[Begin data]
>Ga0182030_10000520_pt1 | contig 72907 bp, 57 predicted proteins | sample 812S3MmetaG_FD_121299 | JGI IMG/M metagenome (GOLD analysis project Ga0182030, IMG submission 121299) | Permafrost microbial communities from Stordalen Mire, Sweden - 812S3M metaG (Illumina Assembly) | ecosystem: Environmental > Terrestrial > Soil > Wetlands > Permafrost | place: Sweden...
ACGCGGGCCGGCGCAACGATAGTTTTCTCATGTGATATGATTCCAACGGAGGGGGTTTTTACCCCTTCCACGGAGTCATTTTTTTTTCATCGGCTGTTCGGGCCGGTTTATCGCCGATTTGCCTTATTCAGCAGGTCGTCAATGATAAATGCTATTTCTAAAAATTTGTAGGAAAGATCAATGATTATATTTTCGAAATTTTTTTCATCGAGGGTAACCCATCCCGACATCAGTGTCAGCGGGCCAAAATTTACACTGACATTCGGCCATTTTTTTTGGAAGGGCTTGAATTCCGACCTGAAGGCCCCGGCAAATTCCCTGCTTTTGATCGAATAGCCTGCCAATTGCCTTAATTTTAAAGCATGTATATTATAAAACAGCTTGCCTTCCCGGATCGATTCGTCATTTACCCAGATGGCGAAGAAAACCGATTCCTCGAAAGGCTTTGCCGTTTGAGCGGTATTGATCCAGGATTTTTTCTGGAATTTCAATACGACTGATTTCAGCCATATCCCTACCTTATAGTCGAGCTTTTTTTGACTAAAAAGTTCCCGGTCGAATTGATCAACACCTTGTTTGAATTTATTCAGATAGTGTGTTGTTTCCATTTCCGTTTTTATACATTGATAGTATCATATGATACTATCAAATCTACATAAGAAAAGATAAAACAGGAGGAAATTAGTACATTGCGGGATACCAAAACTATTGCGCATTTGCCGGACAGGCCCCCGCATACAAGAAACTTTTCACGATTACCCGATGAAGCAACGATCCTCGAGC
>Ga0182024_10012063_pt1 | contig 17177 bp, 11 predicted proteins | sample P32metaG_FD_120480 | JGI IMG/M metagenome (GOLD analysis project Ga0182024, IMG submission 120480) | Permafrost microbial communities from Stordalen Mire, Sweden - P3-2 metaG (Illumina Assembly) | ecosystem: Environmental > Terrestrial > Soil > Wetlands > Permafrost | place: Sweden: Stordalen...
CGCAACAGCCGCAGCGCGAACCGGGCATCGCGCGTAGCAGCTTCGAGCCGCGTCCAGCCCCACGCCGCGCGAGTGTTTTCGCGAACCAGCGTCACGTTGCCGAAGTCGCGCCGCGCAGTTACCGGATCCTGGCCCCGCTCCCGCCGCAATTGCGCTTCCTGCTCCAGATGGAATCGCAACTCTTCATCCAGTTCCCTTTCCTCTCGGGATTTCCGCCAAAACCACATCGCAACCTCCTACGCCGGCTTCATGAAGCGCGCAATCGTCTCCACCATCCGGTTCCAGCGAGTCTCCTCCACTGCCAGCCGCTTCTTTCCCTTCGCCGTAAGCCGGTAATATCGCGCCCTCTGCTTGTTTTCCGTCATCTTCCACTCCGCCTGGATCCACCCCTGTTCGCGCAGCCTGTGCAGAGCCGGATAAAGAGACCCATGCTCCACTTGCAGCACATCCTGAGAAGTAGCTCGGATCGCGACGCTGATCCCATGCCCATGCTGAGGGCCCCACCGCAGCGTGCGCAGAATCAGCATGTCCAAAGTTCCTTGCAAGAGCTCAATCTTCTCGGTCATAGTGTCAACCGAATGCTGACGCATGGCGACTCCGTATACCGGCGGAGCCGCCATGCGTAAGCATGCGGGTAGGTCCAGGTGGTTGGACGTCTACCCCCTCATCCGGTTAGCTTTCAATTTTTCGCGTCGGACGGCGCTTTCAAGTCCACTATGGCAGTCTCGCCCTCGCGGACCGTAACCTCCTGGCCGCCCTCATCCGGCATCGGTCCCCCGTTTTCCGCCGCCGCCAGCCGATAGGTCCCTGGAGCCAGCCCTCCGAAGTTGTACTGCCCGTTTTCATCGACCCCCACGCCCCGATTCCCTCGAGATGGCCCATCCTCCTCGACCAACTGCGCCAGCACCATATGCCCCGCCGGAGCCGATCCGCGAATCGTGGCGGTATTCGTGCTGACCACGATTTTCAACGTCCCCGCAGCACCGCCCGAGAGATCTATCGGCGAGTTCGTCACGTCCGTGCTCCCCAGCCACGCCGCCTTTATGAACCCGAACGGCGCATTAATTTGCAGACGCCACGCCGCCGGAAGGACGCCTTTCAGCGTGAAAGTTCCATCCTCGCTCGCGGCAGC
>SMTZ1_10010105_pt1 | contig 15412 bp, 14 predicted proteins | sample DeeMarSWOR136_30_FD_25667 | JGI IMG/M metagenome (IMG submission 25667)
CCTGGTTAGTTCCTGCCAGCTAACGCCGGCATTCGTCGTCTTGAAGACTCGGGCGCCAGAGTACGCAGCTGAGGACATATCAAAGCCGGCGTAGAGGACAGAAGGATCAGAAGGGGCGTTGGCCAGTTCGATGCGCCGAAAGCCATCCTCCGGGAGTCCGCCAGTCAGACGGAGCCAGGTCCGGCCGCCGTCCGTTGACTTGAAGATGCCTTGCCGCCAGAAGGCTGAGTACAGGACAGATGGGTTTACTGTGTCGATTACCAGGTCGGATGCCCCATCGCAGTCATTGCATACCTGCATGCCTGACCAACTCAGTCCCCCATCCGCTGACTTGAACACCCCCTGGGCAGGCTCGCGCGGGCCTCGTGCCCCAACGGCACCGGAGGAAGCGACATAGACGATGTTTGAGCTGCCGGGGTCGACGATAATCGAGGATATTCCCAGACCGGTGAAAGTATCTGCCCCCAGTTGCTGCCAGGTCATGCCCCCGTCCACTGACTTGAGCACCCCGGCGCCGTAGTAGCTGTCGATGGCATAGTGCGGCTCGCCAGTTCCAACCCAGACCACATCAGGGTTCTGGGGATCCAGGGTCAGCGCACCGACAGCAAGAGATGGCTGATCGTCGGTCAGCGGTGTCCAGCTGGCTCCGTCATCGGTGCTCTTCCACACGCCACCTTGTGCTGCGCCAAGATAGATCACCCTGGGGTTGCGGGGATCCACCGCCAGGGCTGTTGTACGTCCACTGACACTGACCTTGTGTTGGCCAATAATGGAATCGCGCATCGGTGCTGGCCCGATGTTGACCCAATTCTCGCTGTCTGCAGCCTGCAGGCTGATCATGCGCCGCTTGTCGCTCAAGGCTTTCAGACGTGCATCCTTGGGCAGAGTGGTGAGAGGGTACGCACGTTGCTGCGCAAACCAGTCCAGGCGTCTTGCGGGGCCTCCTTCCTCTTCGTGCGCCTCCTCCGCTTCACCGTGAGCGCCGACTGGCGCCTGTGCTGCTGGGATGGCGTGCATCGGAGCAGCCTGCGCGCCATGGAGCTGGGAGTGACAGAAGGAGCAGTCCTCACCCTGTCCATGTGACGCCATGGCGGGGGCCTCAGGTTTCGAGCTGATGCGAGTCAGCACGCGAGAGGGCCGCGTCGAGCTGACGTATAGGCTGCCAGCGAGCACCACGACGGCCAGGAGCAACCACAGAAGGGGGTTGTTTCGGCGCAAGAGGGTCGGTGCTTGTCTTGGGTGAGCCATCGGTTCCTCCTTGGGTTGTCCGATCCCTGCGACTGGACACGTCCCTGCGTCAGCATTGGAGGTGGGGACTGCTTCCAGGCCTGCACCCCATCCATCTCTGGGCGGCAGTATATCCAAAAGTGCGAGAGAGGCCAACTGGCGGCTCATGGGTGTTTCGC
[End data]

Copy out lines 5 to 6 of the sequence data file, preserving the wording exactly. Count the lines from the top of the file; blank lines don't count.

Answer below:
>SMTZ1_10010105_pt1 | contig 15412 bp, 14 predicted proteins | sample DeeMarSWOR136_30_FD_25667 | JGI IMG/M metagenome (IMG submission 25667)
CCTGGTTAGTTCCTGCCAGCTAACGCCGGCATTCGTCGTCTTGAAGACTCGGGCGCCAGAGTACGCAGCTGAGGACATATCAAAGCCGGCGTAGAGGACAGAAGGATCAGAAGGGGCGTTGGCCAGTTCGATGCGCCGAAAGCCATCCTCCGGGAGTCCGCCAGTCAGACGGAGCCAGGTCCGGCCGCCGTCCGTTGACTTGAAGATGCCTTGCCGCCAGAAGGCTGAGTACAGGACAGATGGGTTTACTGTGTCGATTACCAGGTCGGATGCCCCATCGCAGTCATTGCATACCTGCATGCCTGACCAACTCAGTCCCCCATCCGCTGACTTGAACACCCCCTGGGCAGGCTCGCGCGGGCCTCGTGCCCCAACGGCACCGGAGGAAGCGACATAGACGATGTTTGAGCTGCCGGGGTCGACGATAATCGAGGATATTCCCAGACCGGTGAAAGTATCTGCCCCCAGTTGCTGCCAGGTCATGCCCCCGTCCACTGACTTGAGCACCCCGGCGCCGTAGTAGCTGTCGATGGCATAGTGCGGCTCGCCAGTTCCAACCCAGACCACATCAGGGTTCTGGGGATCCAGGGTCAGCGCACCGACAGCAAGAGATGGCTGATCGTCGGTCAGCGGTGTCCAGCTGGCTCCGTCATCGGTGCTCTTCCACACGCCACCTTGTGCTGCGCCAAGATAGATCACCCTGGGGTTGCGGGGATCCACCGCCAGGGCTGTTGTACGTCCACTGACACTGACCTTGTGTTGGCCAATAATGGAATCGCGCATCGGTGCTGGCCCGATGTTGACCCAATTCTCGCTGTCTGCAGCCTGCAGGCTGATCATGCGCCGCTTGTCGCTCAAGGCTTTCAGACGTGCATCCTTGGGCAGAGTGGTGAGAGGGTACGCACGTTGCTGCGCAAACCAGTCCAGGCGTCTTGCGGGGCCTCCTTCCTCTTCGTGCGCCTCCTCCGCTTCACCGTGAGCGCCGACTGGCGCCTGTGCTGCTGGGATGGCGTGCATCGGAGCAGCCTGCGCGCCATGGAGCTGGGAGTGACAGAAGGAGCAGTCCTCACCCTGTCCATGTGACGCCATGGCGGGGGCCTCAGGTTTCGAGCTGATGCGAGTCAGCACGCGAGAGGGCCGCGTCGAGCTGACGTATAGGCTGCCAGCGAGCACCACGACGGCCAGGAGCAACCACAGAAGGGGGTTGTTTCGGCGCAAGAGGGTCGGTGCTTGTCTTGGGTGAGCCATCGGTTCCTCCTTGGGTTGTCCGATCCCTGCGACTGGACACGTCCCTGCGTCAGCATTGGAGGTGGGGACTGCTTCCAGGCCTGCACCCCATCCATCTCTGGGCGGCAGTATATCCAAAAGTGCGAGAGAGGCCAACTGGCGGCTCATGGGTGTTTCGC